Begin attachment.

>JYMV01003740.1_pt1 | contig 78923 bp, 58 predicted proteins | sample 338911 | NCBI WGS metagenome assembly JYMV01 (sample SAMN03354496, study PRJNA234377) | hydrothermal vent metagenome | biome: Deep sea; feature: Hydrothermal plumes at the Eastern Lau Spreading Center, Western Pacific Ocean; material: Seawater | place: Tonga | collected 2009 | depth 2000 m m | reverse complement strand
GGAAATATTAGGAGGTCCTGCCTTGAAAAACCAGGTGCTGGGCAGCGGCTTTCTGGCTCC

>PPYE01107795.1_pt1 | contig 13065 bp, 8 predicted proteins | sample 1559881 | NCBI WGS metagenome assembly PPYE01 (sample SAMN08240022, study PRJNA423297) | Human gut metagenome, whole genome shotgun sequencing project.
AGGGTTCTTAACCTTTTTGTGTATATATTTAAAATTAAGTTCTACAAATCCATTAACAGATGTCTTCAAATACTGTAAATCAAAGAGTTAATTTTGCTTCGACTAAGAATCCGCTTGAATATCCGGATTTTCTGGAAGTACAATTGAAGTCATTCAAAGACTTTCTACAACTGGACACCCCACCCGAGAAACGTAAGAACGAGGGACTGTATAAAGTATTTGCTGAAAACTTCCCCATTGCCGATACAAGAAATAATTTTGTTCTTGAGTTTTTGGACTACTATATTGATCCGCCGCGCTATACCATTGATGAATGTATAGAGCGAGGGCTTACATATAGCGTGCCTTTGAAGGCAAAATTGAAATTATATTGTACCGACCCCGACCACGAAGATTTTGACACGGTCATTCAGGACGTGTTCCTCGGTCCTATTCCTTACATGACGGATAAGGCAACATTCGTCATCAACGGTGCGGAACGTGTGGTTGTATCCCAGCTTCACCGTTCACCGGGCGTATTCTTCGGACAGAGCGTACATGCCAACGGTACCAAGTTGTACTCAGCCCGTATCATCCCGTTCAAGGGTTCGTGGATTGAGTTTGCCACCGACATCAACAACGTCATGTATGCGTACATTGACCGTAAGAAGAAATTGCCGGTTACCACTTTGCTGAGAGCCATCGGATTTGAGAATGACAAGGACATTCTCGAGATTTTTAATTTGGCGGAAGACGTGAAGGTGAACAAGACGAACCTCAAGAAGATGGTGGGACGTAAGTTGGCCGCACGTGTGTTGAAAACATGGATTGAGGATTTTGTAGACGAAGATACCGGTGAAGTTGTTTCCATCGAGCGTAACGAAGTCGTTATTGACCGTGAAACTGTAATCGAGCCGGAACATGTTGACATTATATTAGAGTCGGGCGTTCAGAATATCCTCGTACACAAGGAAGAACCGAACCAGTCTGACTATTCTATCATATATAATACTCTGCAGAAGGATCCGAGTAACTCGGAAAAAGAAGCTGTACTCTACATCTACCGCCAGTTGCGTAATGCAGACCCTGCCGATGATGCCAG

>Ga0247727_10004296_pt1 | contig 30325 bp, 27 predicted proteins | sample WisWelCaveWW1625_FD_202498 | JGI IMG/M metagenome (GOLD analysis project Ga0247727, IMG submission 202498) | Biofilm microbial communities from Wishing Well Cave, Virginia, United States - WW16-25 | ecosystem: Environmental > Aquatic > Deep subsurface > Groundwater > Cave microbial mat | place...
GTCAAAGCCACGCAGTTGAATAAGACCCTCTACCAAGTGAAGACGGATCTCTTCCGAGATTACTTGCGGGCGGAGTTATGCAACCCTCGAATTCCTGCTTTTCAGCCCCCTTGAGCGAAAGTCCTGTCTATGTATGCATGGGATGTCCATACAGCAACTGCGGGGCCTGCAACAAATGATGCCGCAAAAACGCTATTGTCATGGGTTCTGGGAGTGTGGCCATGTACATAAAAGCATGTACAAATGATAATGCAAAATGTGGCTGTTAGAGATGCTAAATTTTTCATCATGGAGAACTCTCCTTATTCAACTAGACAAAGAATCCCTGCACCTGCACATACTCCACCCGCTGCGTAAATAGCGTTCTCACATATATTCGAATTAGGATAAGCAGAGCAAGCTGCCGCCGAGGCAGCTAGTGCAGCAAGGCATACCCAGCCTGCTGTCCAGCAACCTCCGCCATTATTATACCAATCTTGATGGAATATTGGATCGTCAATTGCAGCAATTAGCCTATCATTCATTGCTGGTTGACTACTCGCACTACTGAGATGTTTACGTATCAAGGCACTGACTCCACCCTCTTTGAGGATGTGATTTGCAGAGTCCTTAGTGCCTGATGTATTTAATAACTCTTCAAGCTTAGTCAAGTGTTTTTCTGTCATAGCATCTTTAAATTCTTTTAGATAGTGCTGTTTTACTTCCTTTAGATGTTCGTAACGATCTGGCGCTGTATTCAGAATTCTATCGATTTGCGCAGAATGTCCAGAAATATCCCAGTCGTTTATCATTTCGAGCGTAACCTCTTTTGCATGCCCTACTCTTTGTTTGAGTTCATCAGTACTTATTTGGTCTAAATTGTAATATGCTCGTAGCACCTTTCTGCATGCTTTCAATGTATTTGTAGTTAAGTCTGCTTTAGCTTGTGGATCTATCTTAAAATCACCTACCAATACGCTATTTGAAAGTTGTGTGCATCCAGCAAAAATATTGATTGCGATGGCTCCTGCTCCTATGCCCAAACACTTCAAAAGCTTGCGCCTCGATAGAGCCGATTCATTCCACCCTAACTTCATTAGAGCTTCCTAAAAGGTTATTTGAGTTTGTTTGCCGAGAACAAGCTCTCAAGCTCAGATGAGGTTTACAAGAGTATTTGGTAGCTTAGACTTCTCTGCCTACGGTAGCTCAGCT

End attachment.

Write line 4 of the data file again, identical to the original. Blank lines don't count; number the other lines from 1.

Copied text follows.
AGGGTTCTTAACCTTTTTGTGTATATATTTAAAATTAAGTTCTACAAATCCATTAACAGATGTCTTCAAATACTGTAAATCAAAGAGTTAATTTTGCTTCGACTAAGAATCCGCTTGAATATCCGGATTTTCTGGAAGTACAATTGAAGTCATTCAAAGACTTTCTACAACTGGACACCCCACCCGAGAAACGTAAGAACGAGGGACTGTATAAAGTATTTGCTGAAAACTTCCCCATTGCCGATACAAGAAATAATTTTGTTCTTGAGTTTTTGGACTACTATATTGATCCGCCGCGCTATACCATTGATGAATGTATAGAGCGAGGGCTTACATATAGCGTGCCTTTGAAGGCAAAATTGAAATTATATTGTACCGACCCCGACCACGAAGATTTTGACACGGTCATTCAGGACGTGTTCCTCGGTCCTATTCCTTACATGACGGATAAGGCAACATTCGTCATCAACGGTGCGGAACGTGTGGTTGTATCCCAGCTTCACCGTTCACCGGGCGTATTCTTCGGACAGAGCGTACATGCCAACGGTACCAAGTTGTACTCAGCCCGTATCATCCCGTTCAAGGGTTCGTGGATTGAGTTTGCCACCGACATCAACAACGTCATGTATGCGTACATTGACCGTAAGAAGAAATTGCCGGTTACCACTTTGCTGAGAGCCATCGGATTTGAGAATGACAAGGACATTCTCGAGATTTTTAATTTGGCGGAAGACGTGAAGGTGAACAAGACGAACCTCAAGAAGATGGTGGGACGTAAGTTGGCCGCACGTGTGTTGAAAACATGGATTGAGGATTTTGTAGACGAAGATACCGGTGAAGTTGTTTCCATCGAGCGTAACGAAGTCGTTATTGACCGTGAAACTGTAATCGAGCCGGAACATGTTGACATTATATTAGAGTCGGGCGTTCAGAATATCCTCGTACACAAGGAAGAACCGAACCAGTCTGACTATTCTATCATATATAATACTCTGCAGAAGGATCCGAGTAACTCGGAAAAAGAAGCTGTACTCTACATCTACCGCCAGTTGCGTAATGCAGACCCTGCCGATGATGCCAG